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VALUE INVESTING
Expected Returns From A Value Strategy

By Stephen Bland (TMFPyad)
November 14, 2003

Expected returns was the subject of a recent thread on the value board started by our reader caselaw. It is an interesting story. He shows how well he has done in recent years with his personal pension fund. He transferred the investments from management by the dead hand of an insurance company into a self-invested scheme, in which he has traded equities by using a value approach. This success does not surprise me, because I know that value works. Nevertheless, it is always good to hear real life individual evidence of this.

Incidentally poor performance from insurance company investment management does not surprise me either. Use them by all means for insurance but for investment? Would you ask a plumber to fix your teeth?

Caselaw goes on to express doubt as to whether his success is luck or skill, and consequently whether he can maintain his success in the future. The answer is that it is skill but not necessarily share selection skill. That part of it is relatively easy, being largely a matter of simple arithmetic. The much harder part is the requirement to be contrarian in nature, going in where non-value investors would not, together with the patience to follow through. This is likely to require, on occasion, sitting out falling prices. You need to stick to the principles over extended periods and not give up due to the inevitable setbacks that will occur.

It is difficult, and in my view unnecessary, to put a figure on the expected returns from a value strategy. All the evidence I have seen though, both from my own experiences and other individuals plus published works from authors such as David Dreman and James O'Shaugnessy points to the likelihood that value will do much better than the background market and far better than cash. Exactly how much better will vary dramatically with the individual value investor. My belief is that value will be rewarded by a worthwhile premium to the market and cash over time.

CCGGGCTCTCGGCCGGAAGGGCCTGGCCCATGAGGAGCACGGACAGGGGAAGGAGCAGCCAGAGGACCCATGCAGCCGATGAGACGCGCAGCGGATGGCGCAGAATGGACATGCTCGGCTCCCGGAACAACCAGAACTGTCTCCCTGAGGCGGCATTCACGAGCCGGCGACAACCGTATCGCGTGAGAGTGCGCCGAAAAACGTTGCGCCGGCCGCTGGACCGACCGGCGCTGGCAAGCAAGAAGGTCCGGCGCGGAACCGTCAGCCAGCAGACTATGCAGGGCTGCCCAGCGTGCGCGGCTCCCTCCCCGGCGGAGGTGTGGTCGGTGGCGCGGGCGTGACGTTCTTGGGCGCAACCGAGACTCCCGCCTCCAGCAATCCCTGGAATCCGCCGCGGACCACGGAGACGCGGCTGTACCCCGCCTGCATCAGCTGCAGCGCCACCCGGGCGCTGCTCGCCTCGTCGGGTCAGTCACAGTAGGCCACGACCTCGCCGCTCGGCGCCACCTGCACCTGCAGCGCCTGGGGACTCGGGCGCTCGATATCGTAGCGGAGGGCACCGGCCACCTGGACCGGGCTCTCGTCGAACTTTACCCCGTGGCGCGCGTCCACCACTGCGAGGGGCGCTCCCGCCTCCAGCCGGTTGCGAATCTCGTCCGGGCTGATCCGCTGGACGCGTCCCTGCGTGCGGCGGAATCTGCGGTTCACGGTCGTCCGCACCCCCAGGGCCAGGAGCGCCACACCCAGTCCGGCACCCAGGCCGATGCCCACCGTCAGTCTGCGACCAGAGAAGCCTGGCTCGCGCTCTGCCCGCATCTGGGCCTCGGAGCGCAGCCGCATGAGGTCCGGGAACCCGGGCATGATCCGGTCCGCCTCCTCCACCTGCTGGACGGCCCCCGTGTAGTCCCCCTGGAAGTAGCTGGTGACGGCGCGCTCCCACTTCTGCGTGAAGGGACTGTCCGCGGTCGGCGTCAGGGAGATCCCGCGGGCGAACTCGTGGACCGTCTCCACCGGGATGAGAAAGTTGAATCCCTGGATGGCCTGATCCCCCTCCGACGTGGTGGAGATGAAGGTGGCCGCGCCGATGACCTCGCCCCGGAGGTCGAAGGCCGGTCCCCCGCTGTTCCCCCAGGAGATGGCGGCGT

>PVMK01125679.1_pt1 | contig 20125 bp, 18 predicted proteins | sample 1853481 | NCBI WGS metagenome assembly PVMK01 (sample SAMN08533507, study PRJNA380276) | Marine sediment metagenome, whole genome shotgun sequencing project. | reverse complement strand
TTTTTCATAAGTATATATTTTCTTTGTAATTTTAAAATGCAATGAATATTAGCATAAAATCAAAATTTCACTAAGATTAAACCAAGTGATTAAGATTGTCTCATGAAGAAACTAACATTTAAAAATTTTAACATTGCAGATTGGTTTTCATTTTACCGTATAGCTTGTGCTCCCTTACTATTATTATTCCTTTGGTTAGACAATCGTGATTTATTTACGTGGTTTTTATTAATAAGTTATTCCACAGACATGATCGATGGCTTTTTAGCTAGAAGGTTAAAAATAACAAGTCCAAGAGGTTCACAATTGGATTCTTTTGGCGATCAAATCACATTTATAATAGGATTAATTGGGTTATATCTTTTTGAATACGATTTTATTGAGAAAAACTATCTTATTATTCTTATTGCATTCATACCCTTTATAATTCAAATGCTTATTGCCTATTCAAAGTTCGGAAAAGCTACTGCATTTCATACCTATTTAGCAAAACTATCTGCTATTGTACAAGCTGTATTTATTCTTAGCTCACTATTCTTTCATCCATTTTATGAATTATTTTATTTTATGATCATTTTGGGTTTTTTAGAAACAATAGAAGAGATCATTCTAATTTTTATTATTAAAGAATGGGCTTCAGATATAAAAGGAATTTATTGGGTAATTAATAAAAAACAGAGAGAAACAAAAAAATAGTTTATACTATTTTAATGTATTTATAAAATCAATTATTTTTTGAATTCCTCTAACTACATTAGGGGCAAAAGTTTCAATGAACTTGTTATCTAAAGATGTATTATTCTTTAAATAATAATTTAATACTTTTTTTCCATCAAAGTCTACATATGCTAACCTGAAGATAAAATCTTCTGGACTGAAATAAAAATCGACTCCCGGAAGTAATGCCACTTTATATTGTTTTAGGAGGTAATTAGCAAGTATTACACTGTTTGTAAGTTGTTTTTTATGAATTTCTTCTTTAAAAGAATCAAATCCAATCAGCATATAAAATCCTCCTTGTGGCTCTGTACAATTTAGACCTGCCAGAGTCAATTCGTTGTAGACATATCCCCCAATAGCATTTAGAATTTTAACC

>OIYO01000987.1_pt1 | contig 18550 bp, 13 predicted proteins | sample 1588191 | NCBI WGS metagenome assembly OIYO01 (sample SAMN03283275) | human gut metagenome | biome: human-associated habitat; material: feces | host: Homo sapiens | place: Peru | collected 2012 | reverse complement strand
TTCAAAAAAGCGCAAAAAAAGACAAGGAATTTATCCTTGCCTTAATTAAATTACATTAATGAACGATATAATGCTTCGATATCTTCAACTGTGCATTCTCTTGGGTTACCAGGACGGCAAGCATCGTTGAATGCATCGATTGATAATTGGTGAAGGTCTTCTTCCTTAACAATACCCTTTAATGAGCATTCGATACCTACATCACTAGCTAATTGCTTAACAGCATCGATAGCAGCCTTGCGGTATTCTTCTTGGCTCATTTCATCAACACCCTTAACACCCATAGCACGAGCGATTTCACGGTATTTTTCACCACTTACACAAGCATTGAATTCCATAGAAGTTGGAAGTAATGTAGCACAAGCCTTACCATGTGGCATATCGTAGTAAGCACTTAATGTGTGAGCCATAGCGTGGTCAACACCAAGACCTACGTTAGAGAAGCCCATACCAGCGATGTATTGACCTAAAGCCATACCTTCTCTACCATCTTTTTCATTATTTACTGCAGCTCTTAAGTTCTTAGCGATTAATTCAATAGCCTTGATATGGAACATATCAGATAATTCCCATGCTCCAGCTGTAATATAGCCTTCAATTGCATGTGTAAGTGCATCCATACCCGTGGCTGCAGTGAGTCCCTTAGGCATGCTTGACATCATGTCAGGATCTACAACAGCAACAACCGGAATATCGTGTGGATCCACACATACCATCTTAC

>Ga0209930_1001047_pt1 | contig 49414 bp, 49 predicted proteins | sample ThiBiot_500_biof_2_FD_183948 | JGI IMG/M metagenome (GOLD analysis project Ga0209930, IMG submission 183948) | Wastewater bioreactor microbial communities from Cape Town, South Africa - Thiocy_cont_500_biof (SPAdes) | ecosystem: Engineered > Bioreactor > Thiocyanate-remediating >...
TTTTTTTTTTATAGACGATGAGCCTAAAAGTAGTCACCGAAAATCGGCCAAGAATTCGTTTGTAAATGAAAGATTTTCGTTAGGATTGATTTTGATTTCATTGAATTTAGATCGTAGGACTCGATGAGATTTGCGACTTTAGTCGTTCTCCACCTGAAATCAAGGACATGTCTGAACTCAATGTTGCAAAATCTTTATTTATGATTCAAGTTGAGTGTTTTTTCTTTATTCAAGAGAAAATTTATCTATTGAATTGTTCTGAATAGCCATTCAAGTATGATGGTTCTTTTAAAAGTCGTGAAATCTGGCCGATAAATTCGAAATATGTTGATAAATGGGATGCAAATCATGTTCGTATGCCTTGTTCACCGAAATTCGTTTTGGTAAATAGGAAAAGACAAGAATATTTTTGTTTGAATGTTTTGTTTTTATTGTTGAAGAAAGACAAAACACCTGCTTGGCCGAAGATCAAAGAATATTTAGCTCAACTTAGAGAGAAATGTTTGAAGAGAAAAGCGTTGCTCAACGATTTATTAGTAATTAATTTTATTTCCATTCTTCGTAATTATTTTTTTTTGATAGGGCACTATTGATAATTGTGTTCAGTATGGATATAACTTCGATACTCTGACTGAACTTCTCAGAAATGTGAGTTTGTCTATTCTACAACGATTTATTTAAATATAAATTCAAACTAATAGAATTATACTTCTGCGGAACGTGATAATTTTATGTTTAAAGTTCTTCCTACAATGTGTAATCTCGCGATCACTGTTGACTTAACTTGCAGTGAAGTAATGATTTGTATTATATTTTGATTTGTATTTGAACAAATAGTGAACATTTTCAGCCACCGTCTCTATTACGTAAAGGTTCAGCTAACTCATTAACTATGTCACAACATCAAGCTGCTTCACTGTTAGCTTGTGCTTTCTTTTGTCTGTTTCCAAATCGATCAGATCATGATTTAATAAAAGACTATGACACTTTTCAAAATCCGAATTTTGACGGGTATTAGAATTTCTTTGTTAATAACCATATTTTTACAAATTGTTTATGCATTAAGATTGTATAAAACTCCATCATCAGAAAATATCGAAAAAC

The reason that I do not think that existing value investors, or more likely newcomers, should try to seek any particular target return is because setting a target takes your mind off the target. That target is to locate and trade value shares for a profit, but what profit exactly cannot be predetermined and you should not try to do so. Don't expect for example 15% per annum then you won't be disappointed if you achieve only 14%. The fact is that a long term annual return of 14% is far better than cash, the market and the great majority of equity investors, private and professional. If you get it right the returns should be attractive but I advise against worrying about specific figures. I would say though that if over long periods you average a figure that is worse than cash or worse or little better than the market, then you are doing something wrong.

Setting target returns is bad because it may influence your sell decisions, leading you to use, perhaps subconsciously, a technical stop-profit approach which is pointless for value, just as a stop-loss style is for this strategy. By this I mean that you should not sell a value share just because it has risen by some preset amount of X%, that should not be your sell signal. Value fundamentals should be your sell signals, with a little psychology on occasion such as a contrarian approach to press comment.

There will always be someone better than you out there, or who claims to be, but forget about it if possible. If you have over a long period averaged say 15-20% per annum and you then read on our board or elsewhere of someone achieving a far greater return it does not mean that you are a failure as a value investor. It means you have been a great success, even if it may not feel that way in comparison to others. A return of this scale in fact puts you into a tiny fraction of very successful investors, given that the UK stock market general return is around half that.

Think of all the huge numbers out there who have actually lost money or made very little from shares over the years. When you include all those people who invested in poorly performing insurance and other funds as well as individual shares I am convinced that this is probably the majority of investors. These are the poor guys with whom you should compare yourself, not the tiny handful of outstanding successes.

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